9/11: US warns of 'credible' anniversary threat
The US has warned of a "specific, credible threat" ahead of the 10th anniversary of the 9/11 attacks, possibly in New York or Washington DC.
New York Mayor Michael Bloomberg said the threat was "uncorroborated", but security would be boosted at bridges, tunnels and on public transport.
Police Commissioner Raymond Kelly said spot checks in the New York subway would be more frequent in coming days.
President Barack Obama called on the US to "redouble" anti-terror efforts.
The authorities say intelligence gathered in Pakistan points to possible car or truck bomb attacks at strategic points in New York or Washington.
US TV network ABC News reports that three individuals - one a US citizen - entered the US in August aiming to carry out a terror attack. It was unclear whether this information was linked to the threat detailed by US officials.
A service marking the 10th anniversary of the terror attacks in which almost 3,000 people died will be held on the site of the World Trade Center on Sunday.
President Barack Obama and former President George W Bush will attend the ceremony.
White House officials said Mr Obama, who spoke to Congress about a jobs plan on Thursday night, was briefed on the threat earlier in the day.
Police chief's concern
Speaking at a news conference alongside Mr Bloomberg and Mr Kelly, the FBI Assistant Director in Charge of the New York office, Janice Fedarcyk, confirmed the threat.
"Al-Qaeda has shown an interest in important dates and anniversaries. In this instance it is accurate that there is credible, specific but unconfirmed information," she said.
An anonymous counter-terrorism official told the Associated Press that authorities had been investigating the intelligence since it was received late on Wednesday.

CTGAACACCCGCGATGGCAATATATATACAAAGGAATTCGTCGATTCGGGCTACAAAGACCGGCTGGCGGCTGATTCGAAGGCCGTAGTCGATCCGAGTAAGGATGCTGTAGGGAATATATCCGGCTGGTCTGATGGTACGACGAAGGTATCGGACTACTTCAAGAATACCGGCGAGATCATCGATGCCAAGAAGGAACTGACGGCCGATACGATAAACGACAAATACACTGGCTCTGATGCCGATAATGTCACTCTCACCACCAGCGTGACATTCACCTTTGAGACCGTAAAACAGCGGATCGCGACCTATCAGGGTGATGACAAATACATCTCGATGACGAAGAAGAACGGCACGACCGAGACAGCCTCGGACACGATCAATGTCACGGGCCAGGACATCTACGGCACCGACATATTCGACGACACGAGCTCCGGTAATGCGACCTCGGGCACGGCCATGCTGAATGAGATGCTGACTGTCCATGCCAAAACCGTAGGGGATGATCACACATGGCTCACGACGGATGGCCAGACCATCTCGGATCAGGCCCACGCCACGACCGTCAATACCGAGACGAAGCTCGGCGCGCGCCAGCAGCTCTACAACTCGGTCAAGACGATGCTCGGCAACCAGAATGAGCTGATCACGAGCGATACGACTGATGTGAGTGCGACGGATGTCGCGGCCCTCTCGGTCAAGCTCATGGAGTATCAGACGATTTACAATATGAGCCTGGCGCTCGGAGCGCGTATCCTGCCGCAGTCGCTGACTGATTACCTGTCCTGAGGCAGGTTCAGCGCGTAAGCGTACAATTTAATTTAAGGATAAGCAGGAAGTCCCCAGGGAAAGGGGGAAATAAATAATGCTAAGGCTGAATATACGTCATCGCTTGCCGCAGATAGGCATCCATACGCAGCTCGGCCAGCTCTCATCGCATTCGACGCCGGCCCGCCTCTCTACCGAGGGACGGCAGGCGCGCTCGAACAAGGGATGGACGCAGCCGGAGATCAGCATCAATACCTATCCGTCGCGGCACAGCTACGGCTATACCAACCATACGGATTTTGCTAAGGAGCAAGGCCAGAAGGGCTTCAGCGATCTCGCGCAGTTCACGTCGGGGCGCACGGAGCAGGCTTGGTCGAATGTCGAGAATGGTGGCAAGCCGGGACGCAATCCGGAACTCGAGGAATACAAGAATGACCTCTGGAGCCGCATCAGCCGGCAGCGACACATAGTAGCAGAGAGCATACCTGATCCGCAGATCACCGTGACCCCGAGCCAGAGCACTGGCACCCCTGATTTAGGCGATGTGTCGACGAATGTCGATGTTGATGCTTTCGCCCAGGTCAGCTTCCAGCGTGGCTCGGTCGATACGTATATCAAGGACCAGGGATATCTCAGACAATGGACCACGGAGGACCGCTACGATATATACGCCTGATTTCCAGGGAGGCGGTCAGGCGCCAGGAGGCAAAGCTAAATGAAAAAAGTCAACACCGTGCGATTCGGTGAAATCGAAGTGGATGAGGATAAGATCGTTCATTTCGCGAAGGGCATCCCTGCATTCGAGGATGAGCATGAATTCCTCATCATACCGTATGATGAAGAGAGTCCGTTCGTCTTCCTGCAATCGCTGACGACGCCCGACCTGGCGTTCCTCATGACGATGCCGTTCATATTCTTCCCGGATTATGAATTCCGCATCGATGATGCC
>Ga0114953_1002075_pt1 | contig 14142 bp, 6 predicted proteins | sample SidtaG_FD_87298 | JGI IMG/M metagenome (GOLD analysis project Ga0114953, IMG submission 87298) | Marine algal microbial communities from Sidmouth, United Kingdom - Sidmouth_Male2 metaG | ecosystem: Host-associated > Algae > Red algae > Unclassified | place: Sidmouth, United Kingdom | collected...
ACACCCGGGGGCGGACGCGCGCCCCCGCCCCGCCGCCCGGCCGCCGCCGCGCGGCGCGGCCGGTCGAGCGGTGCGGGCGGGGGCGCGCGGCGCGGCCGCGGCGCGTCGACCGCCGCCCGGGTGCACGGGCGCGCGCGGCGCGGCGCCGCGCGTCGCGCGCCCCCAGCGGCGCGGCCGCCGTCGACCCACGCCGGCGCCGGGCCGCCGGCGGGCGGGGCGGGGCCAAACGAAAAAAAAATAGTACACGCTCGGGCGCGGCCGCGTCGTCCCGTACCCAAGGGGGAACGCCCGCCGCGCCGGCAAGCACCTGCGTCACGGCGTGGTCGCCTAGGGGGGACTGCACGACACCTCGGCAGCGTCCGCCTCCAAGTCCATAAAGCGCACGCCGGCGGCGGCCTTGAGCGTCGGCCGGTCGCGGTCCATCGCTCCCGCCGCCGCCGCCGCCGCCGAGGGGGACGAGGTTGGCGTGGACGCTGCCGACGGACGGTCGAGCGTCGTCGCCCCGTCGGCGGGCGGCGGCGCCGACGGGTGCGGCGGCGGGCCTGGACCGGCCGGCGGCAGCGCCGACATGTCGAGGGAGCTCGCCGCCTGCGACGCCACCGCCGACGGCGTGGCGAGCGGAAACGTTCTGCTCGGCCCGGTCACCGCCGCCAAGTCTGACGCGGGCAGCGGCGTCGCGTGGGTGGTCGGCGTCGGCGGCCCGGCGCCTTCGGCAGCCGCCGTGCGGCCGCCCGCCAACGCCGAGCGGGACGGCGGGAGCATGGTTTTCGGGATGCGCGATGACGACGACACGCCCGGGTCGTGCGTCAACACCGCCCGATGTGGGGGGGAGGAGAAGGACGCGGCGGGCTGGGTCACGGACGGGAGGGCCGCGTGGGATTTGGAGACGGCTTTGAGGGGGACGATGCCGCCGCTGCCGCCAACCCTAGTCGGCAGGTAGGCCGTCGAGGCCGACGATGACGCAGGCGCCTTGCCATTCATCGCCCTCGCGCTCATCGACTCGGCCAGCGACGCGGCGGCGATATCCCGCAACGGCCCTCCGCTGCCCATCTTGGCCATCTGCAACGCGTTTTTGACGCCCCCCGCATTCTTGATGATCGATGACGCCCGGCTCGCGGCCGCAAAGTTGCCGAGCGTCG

Mr Bloomberg told reporters that New York police would be "deploying additional resources... some of which you will notice and some of which you will not".
These measures could include checking bags and additional security personnel on public transport.
The UK Foreign Office warned Britons in the US to remain vigilant, warning that an attack could happen "in places frequented by expatriates and foreign travellers".
In the days leading up to the anniversary Mr Kelly told the BBC he had concerns about a new threat.
"We are worried specifically about something happening on the anniversary of 9/11 because we saw on some of Bin Laden's materials that there was discussion about the 10-year anniversary, the 10-year memorial," he said.
"There is no doubt that New York is safer now than it was 10 years ago, but there are no guarantees. We are doing everything that I believe we can do to protect the city, but it is a dangerous world."
Officials said that documents seized during the raid of Osama bin Laden's compound on 2 May 2011 in Abbottabad, Pakistan, showed the al-Qaeda leader was considering strikes to coincide with the anniversary.